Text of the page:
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The evidence is in: Retrofit Credits works

Decarbonisation is at the heart of everything we do. It’s key to ensuring a sustainable future not just for social housing but for the entire planet.
Andrew van Doorn Headshot

We launched our Retrofit Credits pilot in September 2022, funded through the Energy Industry Voluntary Redress Scheme. The pilot of Retrofit Credits has been running for nine months now and we’re delighted to say that the evidence shows that the scheme works.

Twenty-two social housing organisations have participated in the pilot, ranging from a small housing co-operative in Bristol to a G15 housing association in London. Other participants in the pilot include a partnership of housing associations in Hertfordshire, a rural based housing association in Yorkshire as well as three local authorities – a county council, a borough council and a London borough council.

The credits generated through the pilot will produce around £100,000 in revenue this year, and over the next twenty years we forecast that the credits generated will raise over £7 million in capital that can be reinvested back into retrofit works.

Don’t just take our word for it: the Retrofit Credits scheme has been assessed and verified by independent auditors, who, as well as auditing the data, also visited some of the homes which have been retrofitted. They found that all the emissions reductions achieved are due to the retrofitting work that has taken place as part of the Retrofit Credits scheme.

The other part of the pilot involved identifying buyers for the Retrofit Credits, buyers who met the conditions set out in the ethical framework that was developed by participating housing associations. This framework means that the credits are bought by organisations who have an active decarbonisation strategy and are abating their existing emissions in line with climate science, thereby negating participants’ concerns about accusations of greenwashing.

The good news is that all the credits originated under the pilot have been sold, with The Economist Group, Berkeley Group, Unity Trust Bank and Ibstock securing significant tranches. A range of other organisations also wanted to show their support for the service by purchasing smaller numbers, including Igloo, Hunters and Kinovo.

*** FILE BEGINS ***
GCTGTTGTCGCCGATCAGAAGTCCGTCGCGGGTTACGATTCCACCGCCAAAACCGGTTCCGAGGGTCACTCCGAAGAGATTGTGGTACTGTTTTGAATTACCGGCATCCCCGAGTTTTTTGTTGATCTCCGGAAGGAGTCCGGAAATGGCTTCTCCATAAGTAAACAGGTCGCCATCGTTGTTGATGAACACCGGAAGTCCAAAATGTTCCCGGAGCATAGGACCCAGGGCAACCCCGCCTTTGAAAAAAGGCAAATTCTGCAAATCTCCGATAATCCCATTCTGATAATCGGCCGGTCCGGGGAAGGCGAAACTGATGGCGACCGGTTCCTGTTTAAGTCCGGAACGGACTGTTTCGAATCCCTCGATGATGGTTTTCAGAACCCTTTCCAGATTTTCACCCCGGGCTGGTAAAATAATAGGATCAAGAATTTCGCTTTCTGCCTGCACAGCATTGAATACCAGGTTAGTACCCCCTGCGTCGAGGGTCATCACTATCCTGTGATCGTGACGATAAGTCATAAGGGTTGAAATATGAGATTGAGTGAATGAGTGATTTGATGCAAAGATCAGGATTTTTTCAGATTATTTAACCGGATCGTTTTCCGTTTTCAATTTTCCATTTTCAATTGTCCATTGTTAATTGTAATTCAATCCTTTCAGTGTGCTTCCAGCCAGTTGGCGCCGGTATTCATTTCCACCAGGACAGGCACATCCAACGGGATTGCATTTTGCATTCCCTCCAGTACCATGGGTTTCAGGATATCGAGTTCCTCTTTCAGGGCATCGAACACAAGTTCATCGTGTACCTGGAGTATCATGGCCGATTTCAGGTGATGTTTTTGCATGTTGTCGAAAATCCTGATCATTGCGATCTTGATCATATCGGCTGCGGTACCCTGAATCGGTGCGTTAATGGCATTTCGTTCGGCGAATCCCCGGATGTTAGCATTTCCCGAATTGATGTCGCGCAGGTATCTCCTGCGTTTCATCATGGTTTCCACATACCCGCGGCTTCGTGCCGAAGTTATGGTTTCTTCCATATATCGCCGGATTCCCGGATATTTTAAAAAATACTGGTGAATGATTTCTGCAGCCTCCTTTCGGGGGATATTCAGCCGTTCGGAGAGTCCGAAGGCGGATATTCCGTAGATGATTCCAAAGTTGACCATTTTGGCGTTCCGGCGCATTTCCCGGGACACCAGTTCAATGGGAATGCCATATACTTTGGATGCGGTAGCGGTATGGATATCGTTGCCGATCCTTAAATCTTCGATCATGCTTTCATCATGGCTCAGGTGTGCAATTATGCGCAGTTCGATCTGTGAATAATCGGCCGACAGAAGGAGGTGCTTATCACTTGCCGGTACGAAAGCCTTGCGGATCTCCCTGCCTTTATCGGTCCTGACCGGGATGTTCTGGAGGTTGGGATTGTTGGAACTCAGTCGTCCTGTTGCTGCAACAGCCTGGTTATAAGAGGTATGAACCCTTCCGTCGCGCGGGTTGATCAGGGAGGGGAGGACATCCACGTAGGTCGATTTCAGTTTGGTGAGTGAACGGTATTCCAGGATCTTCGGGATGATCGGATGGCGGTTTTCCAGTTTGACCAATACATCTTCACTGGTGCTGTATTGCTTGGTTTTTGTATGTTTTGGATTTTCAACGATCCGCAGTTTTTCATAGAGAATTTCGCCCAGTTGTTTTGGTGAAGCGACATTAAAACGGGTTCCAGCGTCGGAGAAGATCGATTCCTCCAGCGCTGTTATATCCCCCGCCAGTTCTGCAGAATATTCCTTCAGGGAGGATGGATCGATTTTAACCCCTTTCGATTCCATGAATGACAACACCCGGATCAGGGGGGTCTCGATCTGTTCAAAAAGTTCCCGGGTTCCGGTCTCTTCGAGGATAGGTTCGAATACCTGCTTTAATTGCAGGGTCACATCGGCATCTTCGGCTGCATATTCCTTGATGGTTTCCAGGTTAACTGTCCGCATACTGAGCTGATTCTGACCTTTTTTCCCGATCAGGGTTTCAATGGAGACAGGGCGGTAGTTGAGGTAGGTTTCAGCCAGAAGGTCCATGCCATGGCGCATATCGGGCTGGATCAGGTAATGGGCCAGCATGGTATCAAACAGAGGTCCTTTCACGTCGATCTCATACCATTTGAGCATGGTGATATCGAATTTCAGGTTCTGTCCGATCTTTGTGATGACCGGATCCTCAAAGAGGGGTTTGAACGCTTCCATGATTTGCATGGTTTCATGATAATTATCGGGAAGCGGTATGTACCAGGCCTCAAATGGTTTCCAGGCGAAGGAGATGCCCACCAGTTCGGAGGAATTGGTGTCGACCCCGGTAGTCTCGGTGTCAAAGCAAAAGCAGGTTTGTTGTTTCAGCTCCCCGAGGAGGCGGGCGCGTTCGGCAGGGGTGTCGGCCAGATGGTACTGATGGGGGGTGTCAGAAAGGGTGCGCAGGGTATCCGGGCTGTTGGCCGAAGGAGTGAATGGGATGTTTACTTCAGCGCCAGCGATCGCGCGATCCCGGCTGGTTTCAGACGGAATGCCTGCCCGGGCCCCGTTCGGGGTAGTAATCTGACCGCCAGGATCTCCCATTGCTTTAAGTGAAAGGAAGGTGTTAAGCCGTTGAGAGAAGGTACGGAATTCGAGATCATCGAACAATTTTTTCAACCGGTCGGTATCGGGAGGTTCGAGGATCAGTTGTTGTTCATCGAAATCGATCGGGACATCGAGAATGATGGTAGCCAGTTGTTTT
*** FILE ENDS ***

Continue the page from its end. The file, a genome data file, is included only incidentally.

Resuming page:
We’re now working with over 100 housing providers and local authorities to help them finance their retrofit ambitions. We already have over 100,000 homes enrolled in the service from a variety of rural and urban providers across the UK including North and Yorkshire, the Midlands and London.

These housing providers are verified to have met a series of conditions set out in the ethical framework developed by Housing Associations, which means that HACT can be sure that money is only being invested where it will be used properly, to improve the lives of residents living in social housing.

Retrofit Credits allows social housing organisations to turn their planned or even completed retrofit activities into income streams. We intend to run our next crediting cycle later this year and are inviting organisations to send us details of their retrofit works completed since January 2023.

HACT CEO, Andrew van Doorn, said: “It’s absolutely brilliant to see the scheme in action and see the positive effects it’s already having in the communities in which it’s being used. When we launched Retrofit Credits we had very high hopes for it, and now 12 months later it’s fantastic to see those hopes being borne out.

“And this is just the beginning. We’re planning to roll out even more credits later this year in order to really get this scheme in the centre of people’s minds, and to really maximise the amount of decarbonisation that takes place.”

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